Immigration, Labor, Law Enforcement, Legislation

Immigration Law Impact Spreads

From GPB.org, Georgia Public Broadcasting, Jeanne Bonner, 8 Aug 2011.

Workers at Bold Spring Nursery outside of Hawkinsville manually prune holly trees in the hot sun. Owner John Barbour says it's not easy to find local domestic laborers who will accept the sometimes harsh working conditions or long hours. With the new immigration crackdown here, his company and others are having trouble finding enough workers. (Photo credit: Jeanne Bonner)

Workers at Bold Spring Nursery outside of Hawkinsville manually prune holly trees in the hot sun. Owner John Barbour says it's not easy to find local domestic laborers who will accept the sometimes harsh working conditions or long hours. With the new immigration crackdown here, his company and others are having trouble finding enough workers. (Photo credit: Jeanne Bonner)

Hawkinsville, GA — Georgia’s new crackdown on illegal immigration has been law since July 1. Farmers say it’s scaring away both documented and undocumented workers. And now other sectors are beginning to feel the pinch. Some businesses say without these workers, they can’t get the job done.

John Barbour’s company, Bold Spring Nursery, is one of those businesses. Barbour grows 200 varieties of shade trees on his 1,100-acre farm in Pulaski County, south of Macon.

It’s painstaking work. Employees manually prune specimens for high-end landscapes. Barbour’s trees dot the Augusta National golf course and the Washington Monument.

Driving on his farm, Barbour says he’s lost five workers since May.

“We had three Latinos quit, and move out of Georgia, and say they no longer felt safe in Georgia,” Barbour said, while driving around his farm last month. “They didn’t walk up to me and say, ‘Hey I’m here illegally and I have to get going,’ but now it’s probably safe to assume that was the situation.”

He continues, “You could look at that and say, ‘Mission accomplished, right?’ That’s what we are trying to do, is get rid of illegal immigrants, but…”

“Now you have to fill those jobs.”

“That’s right,” he said.

In an attempt to replace them, Barbour hired two Americans. Tending to trees in the hot sun, they couldn’t handle the same hours as he and his migrant workers.

“They lasted seven weeks,” which was longer than usual, he said. “The problem was, during those seven weeks, we averaged 47 hours a week working, and they averaged 27 hours a week.”

Georgia’s $68 billion-dollar agriculture industry opposed the bill from the start. In June, a federal judge blocked two of the law’s provisions. But many firms will have to check workers’ immigration status starting next year.

Restaurants, however, may already be taking a hit.

Karen Bremer of the Georgia Restaurant Association says half the restaurants she surveyed lack workers, and some have changed the way they hire.

“We’ve had comments, some comments, that some restaurateurs are just now, they’re uncomfortable now at this point hiring anybody who has a Hispanic surname or an Asian surname,” Bremer told a state Senate hearing organized by Democrats last month.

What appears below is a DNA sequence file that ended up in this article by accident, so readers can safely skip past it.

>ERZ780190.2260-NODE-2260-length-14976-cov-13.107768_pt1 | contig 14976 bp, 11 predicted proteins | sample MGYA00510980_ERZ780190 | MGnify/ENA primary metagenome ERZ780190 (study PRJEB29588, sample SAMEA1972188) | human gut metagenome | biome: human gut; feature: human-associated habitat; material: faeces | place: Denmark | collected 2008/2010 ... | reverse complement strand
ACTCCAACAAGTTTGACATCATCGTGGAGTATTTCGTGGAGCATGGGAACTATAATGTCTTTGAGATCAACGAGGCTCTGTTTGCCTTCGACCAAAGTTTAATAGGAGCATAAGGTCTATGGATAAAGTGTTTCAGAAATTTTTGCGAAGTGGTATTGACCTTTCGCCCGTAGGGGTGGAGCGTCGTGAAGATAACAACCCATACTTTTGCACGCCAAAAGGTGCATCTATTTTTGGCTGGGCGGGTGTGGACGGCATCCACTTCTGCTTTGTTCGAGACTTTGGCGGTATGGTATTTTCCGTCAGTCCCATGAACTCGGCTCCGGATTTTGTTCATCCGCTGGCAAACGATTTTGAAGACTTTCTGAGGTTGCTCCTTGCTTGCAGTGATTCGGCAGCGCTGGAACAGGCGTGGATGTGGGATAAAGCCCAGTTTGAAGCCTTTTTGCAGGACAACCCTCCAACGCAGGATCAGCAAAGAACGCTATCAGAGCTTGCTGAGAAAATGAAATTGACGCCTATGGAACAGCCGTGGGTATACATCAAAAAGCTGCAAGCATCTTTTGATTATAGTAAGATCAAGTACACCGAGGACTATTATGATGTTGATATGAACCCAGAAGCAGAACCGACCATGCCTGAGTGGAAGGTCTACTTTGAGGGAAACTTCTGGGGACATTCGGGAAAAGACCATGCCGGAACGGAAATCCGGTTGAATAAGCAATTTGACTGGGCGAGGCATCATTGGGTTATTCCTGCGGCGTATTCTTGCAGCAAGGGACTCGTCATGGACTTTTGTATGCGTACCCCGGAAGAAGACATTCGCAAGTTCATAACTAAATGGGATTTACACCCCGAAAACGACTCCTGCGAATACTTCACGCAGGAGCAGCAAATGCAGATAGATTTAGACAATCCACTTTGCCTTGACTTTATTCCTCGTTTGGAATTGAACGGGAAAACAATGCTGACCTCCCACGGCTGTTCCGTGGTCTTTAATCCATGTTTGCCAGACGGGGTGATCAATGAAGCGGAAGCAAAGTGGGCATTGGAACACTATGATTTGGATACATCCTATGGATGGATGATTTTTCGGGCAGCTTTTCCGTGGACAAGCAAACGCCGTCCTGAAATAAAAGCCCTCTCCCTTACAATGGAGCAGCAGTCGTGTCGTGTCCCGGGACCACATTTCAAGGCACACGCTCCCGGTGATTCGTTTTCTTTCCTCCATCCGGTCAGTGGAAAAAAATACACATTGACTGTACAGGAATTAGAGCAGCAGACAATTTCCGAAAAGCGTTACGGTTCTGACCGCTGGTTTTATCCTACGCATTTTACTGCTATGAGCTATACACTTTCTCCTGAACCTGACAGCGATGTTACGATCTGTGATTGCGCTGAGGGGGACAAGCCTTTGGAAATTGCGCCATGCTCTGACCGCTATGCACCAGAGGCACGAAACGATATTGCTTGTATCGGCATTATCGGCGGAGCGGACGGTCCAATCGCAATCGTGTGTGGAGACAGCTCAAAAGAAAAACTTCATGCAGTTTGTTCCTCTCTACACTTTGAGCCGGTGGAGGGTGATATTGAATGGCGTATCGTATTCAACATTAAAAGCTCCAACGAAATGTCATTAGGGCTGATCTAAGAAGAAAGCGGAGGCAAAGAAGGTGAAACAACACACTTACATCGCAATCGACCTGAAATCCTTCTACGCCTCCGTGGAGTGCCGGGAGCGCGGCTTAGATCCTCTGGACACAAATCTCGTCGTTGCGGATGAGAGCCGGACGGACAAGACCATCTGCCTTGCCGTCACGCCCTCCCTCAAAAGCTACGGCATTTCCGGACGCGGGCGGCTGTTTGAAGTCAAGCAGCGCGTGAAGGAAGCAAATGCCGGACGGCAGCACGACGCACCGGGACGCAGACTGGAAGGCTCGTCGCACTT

The bill’s Republican supporters say most Georgians want this law. House Speaker David Ralston says it’s unclear how agriculture is really faring, but he says most companies are slowly learning to live with it.

“There are indications that some of the notion that agriculture is taking a hit may be being exaggerated by some,” Ralston, a Blue Ridge Republican, said in a phone interview. “I don’t want to minimize that this is sort of a transition period that we are going to be going through. I also get reports that that community is dealing with this.”

Gov. Nathan Deal says much of the labor shortage talk is speculation. He declined an interview, but has said the law will save the state illegal immigrants’ medical and education costs.

To be sure, many firms have seen no impact. The state’s large peach growers, for example, mainly use a federal foreign guest worker program.

Most business owners say the labor issue isn’t about politics. Jerry Davis manages the Heart of Georgia Peanut and Gin Co. in Hawkinsville. He says he voted for Gov. Deal, and will do so again. He just wants to run his business as he sees fit.

“Let me do my job,” Davis said in an interview at the plant. “Let me hire the employees that are employable, and I’ll do whatever I have to do.”

Davis is eying the calendar. Come fall, he’ll need a crew of nine migrant workers to gin the cotton. For the first time in a decade, Davis says he could be short.

“I will be concerned until everybody shows up here in October,” he said. “When I say I’ve got a full crew, I’ll quit worrying.”

Back at the tree farm, Barbour is already worrying about next year.

“Our peak season is in February, and that’s when we’re hopefully going to ramp up the level of our workforce,” Barbour said as he pointed out tree specimens. “And everyone here is worried about their job, and their future and our ability to get the work done.”

By July of 2013, all Georgia companies with more than ten employees will have to check their workers’ immigration status.

Source: GPB.org, Georgia Public Broadcasting, “Immigration Law Impact Spreads” by Jeanne Bonner, 8 Aug 2011.

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